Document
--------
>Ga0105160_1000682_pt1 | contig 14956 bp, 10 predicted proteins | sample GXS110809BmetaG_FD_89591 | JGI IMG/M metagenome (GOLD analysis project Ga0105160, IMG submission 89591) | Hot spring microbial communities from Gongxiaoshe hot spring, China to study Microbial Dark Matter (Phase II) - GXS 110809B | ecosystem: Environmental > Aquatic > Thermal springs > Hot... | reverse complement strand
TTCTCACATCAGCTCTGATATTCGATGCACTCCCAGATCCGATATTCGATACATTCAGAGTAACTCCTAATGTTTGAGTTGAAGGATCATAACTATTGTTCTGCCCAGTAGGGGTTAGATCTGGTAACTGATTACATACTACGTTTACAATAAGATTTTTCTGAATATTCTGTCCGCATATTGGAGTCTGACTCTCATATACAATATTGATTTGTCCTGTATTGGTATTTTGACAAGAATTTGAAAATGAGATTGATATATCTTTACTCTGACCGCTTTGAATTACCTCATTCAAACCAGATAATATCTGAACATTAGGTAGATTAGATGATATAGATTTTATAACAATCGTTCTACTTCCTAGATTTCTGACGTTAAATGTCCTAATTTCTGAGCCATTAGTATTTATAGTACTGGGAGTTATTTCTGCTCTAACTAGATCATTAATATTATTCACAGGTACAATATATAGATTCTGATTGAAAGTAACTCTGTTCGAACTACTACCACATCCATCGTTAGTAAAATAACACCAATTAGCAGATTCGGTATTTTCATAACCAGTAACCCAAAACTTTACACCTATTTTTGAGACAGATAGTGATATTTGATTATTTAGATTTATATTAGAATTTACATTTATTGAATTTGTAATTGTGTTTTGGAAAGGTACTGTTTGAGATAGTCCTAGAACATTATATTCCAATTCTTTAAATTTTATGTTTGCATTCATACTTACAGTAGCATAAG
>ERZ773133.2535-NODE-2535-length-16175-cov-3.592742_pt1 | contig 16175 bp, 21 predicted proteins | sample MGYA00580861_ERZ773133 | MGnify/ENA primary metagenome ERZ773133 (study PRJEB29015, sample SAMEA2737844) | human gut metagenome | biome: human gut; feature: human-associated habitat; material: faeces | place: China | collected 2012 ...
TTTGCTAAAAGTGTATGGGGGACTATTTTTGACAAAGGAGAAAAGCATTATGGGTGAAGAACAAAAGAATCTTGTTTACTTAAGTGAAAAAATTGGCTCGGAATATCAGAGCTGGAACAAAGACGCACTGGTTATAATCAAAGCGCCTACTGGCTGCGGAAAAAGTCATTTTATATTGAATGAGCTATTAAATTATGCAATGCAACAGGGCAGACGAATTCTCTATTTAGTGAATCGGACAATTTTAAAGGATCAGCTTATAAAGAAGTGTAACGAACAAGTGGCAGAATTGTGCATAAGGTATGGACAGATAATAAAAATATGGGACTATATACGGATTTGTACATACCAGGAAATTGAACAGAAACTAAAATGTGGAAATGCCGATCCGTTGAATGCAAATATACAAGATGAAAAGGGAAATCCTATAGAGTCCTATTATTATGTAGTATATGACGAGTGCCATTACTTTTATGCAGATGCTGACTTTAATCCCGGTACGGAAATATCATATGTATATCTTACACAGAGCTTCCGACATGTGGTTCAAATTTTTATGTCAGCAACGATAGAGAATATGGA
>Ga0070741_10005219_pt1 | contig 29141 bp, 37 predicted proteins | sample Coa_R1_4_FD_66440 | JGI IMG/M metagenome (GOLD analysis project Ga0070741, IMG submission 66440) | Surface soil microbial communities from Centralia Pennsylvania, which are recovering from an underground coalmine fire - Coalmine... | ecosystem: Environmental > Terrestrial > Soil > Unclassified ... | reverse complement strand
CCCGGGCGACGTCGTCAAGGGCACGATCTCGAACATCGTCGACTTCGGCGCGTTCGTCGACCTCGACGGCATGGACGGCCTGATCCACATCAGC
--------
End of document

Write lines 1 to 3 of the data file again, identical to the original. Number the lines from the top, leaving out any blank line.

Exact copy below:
>Ga0105160_1000682_pt1 | contig 14956 bp, 10 predicted proteins | sample GXS110809BmetaG_FD_89591 | JGI IMG/M metagenome (GOLD analysis project Ga0105160, IMG submission 89591) | Hot spring microbial communities from Gongxiaoshe hot spring, China to study Microbial Dark Matter (Phase II) - GXS 110809B | ecosystem: Environmental > Aquatic > Thermal springs > Hot... | reverse complement strand
TTCTCACATCAGCTCTGATATTCGATGCACTCCCAGATCCGATATTCGATACATTCAGAGTAACTCCTAATGTTTGAGTTGAAGGATCATAACTATTGTTCTGCCCAGTAGGGGTTAGATCTGGTAACTGATTACATACTACGTTTACAATAAGATTTTTCTGAATATTCTGTCCGCATATTGGAGTCTGACTCTCATATACAATATTGATTTGTCCTGTATTGGTATTTTGACAAGAATTTGAAAATGAGATTGATATATCTTTACTCTGACCGCTTTGAATTACCTCATTCAAACCAGATAATATCTGAACATTAGGTAGATTAGATGATATAGATTTTATAACAATCGTTCTACTTCCTAGATTTCTGACGTTAAATGTCCTAATTTCTGAGCCATTAGTATTTATAGTACTGGGAGTTATTTCTGCTCTAACTAGATCATTAATATTATTCACAGGTACAATATATAGATTCTGATTGAAAGTAACTCTGTTCGAACTACTACCACATCCATCGTTAGTAAAATAACACCAATTAGCAGATTCGGTATTTTCATAACCAGTAACCCAAAACTTTACACCTATTTTTGAGACAGATAGTGATATTTGATTATTTAGATTTATATTAGAATTTACATTTATTGAATTTGTAATTGTGTTTTGGAAAGGTACTGTTTGAGATAGTCCTAGAACATTATATTCCAATTCTTTAAATTTTATGTTTGCATTCATACTTACAGTAGCATAAG
>ERZ773133.2535-NODE-2535-length-16175-cov-3.592742_pt1 | contig 16175 bp, 21 predicted proteins | sample MGYA00580861_ERZ773133 | MGnify/ENA primary metagenome ERZ773133 (study PRJEB29015, sample SAMEA2737844) | human gut metagenome | biome: human gut; feature: human-associated habitat; material: faeces | place: China | collected 2012 ...